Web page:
This definition does not appear applicable to any of the example passages. This kind of "inner person" or "inner self" is captured by modern metaphors of "mind" or "heart", and (with the possible exception of brain injury) is inaccessible to weapons that kill the body. I suggest that men cannot take this psuche away.
5. A moral being designed for everlasting life
Other men cannot take away this psuche; as moral beings individuals may forfeit their own potential. For a more in-depth argument that this "self" is descriptive of the eternal nature of man, without beginning or end, see my thoughts here. Men's actions cannot reach beyond the grave and therefore cannot take away something that endures beyond their reach.
It is possible to read this definition into examples A, F, & G, though it would be a complex and less-than-intuitive reading. Examples B-E focus on the loss of mortal life and do not employ this definition.
6. An essence which differs from the body and is not dissolved by death
This is quite similar to definition 1, but less precise in its parameters. As such, it quite comfortably fits with example A (this is in fact the definition of psuche Thayer suggests is used in Matthew 10:28).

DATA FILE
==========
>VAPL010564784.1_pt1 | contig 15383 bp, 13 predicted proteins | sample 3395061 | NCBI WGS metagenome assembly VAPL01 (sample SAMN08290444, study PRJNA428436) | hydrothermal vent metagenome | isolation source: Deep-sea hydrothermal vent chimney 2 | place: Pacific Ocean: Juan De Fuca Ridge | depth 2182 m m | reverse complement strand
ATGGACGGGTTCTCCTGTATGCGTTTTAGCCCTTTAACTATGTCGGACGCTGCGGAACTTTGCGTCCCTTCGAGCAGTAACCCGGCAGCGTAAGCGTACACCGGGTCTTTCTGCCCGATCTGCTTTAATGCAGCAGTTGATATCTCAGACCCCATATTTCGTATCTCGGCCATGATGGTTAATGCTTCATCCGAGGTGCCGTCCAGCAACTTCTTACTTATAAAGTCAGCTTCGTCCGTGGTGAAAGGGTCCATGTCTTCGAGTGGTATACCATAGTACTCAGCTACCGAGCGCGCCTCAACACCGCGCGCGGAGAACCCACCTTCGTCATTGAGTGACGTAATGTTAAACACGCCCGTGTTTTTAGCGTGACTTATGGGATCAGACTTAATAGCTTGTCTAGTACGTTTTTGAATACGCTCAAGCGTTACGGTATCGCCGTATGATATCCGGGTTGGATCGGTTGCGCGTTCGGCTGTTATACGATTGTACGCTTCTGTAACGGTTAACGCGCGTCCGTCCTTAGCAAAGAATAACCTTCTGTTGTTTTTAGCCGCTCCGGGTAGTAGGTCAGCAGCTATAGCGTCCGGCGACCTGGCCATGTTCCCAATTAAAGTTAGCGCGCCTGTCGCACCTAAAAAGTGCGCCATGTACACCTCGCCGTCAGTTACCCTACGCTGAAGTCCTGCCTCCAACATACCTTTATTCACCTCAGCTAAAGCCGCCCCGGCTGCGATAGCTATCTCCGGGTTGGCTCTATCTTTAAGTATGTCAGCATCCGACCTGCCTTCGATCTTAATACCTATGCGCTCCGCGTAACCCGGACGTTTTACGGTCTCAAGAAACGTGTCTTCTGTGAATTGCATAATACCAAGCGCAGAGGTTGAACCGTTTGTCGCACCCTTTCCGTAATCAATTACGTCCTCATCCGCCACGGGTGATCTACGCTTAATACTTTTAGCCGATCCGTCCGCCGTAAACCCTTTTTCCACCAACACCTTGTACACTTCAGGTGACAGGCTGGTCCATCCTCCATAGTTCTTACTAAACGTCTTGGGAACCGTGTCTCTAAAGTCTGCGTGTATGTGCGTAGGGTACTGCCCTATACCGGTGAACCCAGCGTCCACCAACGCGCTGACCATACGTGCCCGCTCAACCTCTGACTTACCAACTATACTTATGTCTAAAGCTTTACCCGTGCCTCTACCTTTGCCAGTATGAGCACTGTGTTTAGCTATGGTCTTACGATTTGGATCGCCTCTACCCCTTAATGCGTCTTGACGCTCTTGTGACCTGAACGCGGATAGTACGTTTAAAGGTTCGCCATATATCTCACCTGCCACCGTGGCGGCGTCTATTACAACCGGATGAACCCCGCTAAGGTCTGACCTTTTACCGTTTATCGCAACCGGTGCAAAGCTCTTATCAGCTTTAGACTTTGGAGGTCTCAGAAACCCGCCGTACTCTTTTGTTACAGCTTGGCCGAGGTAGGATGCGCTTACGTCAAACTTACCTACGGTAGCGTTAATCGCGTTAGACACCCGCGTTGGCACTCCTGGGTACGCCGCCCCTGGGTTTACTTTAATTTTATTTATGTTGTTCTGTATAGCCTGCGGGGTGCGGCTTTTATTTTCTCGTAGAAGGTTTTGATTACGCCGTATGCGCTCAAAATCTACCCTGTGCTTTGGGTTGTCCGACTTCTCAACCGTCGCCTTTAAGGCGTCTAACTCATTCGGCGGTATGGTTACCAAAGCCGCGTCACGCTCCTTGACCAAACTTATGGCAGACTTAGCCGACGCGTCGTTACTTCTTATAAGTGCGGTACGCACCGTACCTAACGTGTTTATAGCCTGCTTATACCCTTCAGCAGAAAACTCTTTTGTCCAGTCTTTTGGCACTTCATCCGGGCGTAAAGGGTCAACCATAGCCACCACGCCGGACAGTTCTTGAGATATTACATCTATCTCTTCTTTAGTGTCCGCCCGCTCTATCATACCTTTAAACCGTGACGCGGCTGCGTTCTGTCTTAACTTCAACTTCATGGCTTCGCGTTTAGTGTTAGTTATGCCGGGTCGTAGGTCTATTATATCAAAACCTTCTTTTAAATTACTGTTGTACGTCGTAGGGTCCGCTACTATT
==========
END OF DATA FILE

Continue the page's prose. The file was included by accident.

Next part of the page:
Examples B-E directly contradict this definition and clearly do not have it in mind. Examples F & G, more metaphorical in nature, are not described as well by this definition as they are by definition 2.
By definition, men cannot take away this psuche by inflicting physical death.
The word psuche is used to describe a variety of ideas, and the various definitions are not fully discrete, there is some overlap among them.
The word has sufficient semantic scope that there are contexts in which the psuche can be taken away by men, and there are contexts where it cannot. When psuche is used to describe that part of man that consciously continues beyond death, it is specifically describing the entity that cannot be taken away by men.
*note that ψυχή ("psuche") is the uninflected or root form of the accusative ψυχήν ("psychen")